Mark Tudor

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since Oct 04, 2012
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Recent posts by Mark Tudor

I truly hope you get some good news!
The following is understanding that PEP=Permaculture Experiences (according to) Paul, the idea is generalizing some tasks. I wonder if instead of having specific species like black locust or willow, the plants listed should be based on function. There might also be a list of plants (surely some lists already exist out on them interwebs) which fulfill each category, including the growing range like USDA zones, as well as water needs once established (arid - dry - moderate - wet - rainforest).

So instead of saying black locust, perhaps you use "nitrogen fixing tree" or "silvopasture leaf fodder" or "rot resistant wood". Then a person looks at a list like "Nitrogen Fixer Trees: Black Locust, Mimosa, Alder, Redbud, Autumn Olive, Kentucky Coffee Tree, Golden Chain Tree, Acacia, Mesquite, etc etc" and they can find something which will adapt to their existing environment?
1 day ago
Make sure to soak the bricks in water prior to adding the clay slip, otherwise it dries out too fast and cracks.
2 days ago
Thomas or anyone else have a link to a US seller, that is actually selling Superwool and not Kaowool (also by Morgan, but not the same product)? I'm searching around and not finding pages with it for sale, just the info sheets. I have barrels and some bricks and want to build a test system (no real use when you live in zone 11...) and play with it, and the 5 minute riser is the way to go for me. I figure a roll of 1" thick, 24" wide by 12 feet or longer should be a good amount to start. Thanks!
3 days ago
I think it's fair to allow the little ones to help turn that deer into food- when my dad would come home with a deer he'd tie it up in the back yard to process. I can still remember how tasty it was to take some venison into the house, toss it in the manual meat grinder and then cook it up, and can still vaguely picture sitting on the porch to eat it 40 years later.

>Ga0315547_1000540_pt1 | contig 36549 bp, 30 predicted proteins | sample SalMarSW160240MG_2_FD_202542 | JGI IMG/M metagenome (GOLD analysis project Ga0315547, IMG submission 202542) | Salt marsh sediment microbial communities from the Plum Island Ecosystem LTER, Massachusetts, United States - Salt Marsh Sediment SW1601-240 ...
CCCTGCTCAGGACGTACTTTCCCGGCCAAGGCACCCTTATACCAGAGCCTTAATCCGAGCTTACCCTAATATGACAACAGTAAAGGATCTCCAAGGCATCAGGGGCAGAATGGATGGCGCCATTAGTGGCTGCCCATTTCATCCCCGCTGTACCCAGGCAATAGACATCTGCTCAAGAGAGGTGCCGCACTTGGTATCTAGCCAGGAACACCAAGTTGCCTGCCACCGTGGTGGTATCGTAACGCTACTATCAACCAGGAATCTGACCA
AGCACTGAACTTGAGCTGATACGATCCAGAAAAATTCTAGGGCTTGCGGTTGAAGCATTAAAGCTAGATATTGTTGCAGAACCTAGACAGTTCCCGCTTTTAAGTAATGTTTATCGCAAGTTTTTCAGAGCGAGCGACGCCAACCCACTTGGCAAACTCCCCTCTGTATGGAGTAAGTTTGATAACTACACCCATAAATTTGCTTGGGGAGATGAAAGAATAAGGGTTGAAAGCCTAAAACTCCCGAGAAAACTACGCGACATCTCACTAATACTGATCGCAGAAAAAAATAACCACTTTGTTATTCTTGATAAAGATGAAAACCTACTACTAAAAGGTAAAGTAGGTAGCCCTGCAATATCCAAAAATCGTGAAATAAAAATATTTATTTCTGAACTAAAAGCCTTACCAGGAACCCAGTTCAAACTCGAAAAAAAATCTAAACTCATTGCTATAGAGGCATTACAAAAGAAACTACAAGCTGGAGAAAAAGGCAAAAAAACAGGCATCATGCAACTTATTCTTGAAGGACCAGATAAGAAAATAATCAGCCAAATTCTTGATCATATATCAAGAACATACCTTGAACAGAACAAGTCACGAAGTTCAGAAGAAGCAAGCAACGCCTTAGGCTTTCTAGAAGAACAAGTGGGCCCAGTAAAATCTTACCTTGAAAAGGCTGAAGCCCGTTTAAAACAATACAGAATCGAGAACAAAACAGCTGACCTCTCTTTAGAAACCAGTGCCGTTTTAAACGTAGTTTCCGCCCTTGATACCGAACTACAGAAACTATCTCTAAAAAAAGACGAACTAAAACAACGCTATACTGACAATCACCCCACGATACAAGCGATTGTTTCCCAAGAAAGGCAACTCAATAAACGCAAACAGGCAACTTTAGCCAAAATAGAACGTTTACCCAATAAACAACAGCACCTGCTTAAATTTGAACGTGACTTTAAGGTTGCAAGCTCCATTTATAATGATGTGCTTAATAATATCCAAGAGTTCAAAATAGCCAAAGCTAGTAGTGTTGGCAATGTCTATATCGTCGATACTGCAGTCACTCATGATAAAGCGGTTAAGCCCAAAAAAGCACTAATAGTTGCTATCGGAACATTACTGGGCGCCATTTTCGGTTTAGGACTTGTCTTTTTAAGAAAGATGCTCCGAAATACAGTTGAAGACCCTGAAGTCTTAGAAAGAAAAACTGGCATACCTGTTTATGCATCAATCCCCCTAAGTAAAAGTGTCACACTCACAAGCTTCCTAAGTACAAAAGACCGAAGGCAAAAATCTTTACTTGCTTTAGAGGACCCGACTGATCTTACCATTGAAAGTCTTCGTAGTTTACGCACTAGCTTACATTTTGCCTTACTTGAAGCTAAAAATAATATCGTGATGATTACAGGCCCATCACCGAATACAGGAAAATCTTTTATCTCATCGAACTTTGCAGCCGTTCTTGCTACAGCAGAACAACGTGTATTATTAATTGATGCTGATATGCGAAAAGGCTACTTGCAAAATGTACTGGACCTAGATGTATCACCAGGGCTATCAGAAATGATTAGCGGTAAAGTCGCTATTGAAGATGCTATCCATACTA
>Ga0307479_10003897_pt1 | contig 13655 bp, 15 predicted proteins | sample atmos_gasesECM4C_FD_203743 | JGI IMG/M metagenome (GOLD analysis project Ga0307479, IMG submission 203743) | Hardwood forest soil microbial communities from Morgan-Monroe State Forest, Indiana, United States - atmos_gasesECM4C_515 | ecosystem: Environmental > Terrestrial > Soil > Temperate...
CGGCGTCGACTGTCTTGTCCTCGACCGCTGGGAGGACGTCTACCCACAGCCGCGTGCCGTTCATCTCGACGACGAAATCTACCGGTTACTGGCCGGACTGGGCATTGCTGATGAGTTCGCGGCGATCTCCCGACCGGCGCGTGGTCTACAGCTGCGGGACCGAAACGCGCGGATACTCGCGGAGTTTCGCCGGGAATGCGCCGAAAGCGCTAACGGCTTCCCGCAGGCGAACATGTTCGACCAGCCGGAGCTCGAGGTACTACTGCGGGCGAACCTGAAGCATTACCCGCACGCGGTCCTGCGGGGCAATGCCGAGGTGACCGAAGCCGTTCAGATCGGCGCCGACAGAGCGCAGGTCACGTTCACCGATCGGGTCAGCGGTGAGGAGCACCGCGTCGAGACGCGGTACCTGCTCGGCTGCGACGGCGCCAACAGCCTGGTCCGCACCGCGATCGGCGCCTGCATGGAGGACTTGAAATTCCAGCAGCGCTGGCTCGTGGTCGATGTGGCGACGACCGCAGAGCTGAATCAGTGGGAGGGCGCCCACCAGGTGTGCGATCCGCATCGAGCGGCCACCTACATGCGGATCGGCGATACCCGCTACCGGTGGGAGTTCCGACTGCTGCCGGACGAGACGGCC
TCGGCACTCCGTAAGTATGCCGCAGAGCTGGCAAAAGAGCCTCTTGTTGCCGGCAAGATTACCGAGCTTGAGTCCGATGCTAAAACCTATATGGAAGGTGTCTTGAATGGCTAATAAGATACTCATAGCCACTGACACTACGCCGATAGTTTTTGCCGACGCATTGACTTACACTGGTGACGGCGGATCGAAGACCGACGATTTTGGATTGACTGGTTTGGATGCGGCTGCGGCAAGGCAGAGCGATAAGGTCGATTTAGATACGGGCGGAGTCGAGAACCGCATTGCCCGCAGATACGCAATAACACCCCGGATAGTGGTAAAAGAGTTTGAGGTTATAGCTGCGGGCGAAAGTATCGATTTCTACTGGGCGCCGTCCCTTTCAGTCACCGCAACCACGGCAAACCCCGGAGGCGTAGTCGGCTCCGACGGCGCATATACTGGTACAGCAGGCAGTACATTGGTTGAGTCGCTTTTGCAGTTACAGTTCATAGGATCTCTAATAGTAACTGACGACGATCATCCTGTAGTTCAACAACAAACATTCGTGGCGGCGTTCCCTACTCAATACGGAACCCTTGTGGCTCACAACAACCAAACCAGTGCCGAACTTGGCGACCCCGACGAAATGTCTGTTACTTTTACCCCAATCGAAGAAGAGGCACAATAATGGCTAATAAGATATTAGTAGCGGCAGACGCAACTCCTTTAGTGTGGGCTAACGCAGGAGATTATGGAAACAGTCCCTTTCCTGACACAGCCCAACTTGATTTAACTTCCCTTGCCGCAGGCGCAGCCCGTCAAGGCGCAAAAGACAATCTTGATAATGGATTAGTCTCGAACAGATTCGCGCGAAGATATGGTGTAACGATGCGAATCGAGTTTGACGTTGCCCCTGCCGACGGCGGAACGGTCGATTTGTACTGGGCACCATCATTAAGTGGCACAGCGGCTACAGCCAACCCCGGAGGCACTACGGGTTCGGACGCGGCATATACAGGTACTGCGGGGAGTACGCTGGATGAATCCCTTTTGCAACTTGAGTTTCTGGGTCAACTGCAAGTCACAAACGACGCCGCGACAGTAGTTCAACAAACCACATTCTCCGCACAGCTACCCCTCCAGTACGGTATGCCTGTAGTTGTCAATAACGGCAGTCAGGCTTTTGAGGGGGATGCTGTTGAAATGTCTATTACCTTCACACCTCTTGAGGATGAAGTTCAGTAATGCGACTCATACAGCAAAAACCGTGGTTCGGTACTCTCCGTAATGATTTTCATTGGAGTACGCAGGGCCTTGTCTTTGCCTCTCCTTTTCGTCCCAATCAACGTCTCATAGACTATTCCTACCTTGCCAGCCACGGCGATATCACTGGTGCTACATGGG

I think it helps that I was around hunting and fishing and the general outdoors since I was a baby (my dad has a pic of me sneaking a sip out of his brown beer bottle when we were fishing when I was 3) and knowing that's how things work. I was always a nut for animals, adopting baby squirrels or rabbits, also giving a kiss to each fish I caught, and hugging the cows and pigs on the grandparents farm. But it was also matter of fact that we would eat some of those animals, like taking a chicken that wasn't laying any more over to the stump with a hatchet before heading out to church, and coming home to clean the chicken up for dinner.

Taking a small child that has spent their lives in the city or sterilized suburbs and maybe has been to the zoo once, whose meat comes wrapped in plastic from an isle in the grocery store, and showing them something they maybe have only seen on TV being processed to eat? That'll cause some tears for a lot of kids whether they are 6 or 12. Waaaaay too many people are totally separated from their food, whether an animal or vegetable. Any way to establish that connection again is a good thing to me, so long as it's done safely. Hunting as a sport is pretty much the same, I just hope the deer is being brought back and processed so someone that needs the food is getting it.
4 days ago
6 seems rather young but I expect the 6 year old is also being hand-held through everything, and with a rifle in a blind using a tripod etc etc. I still wouldn't want to risk putting a poorly shot deer through hours or even days of suffering if that child doesn't hit just right.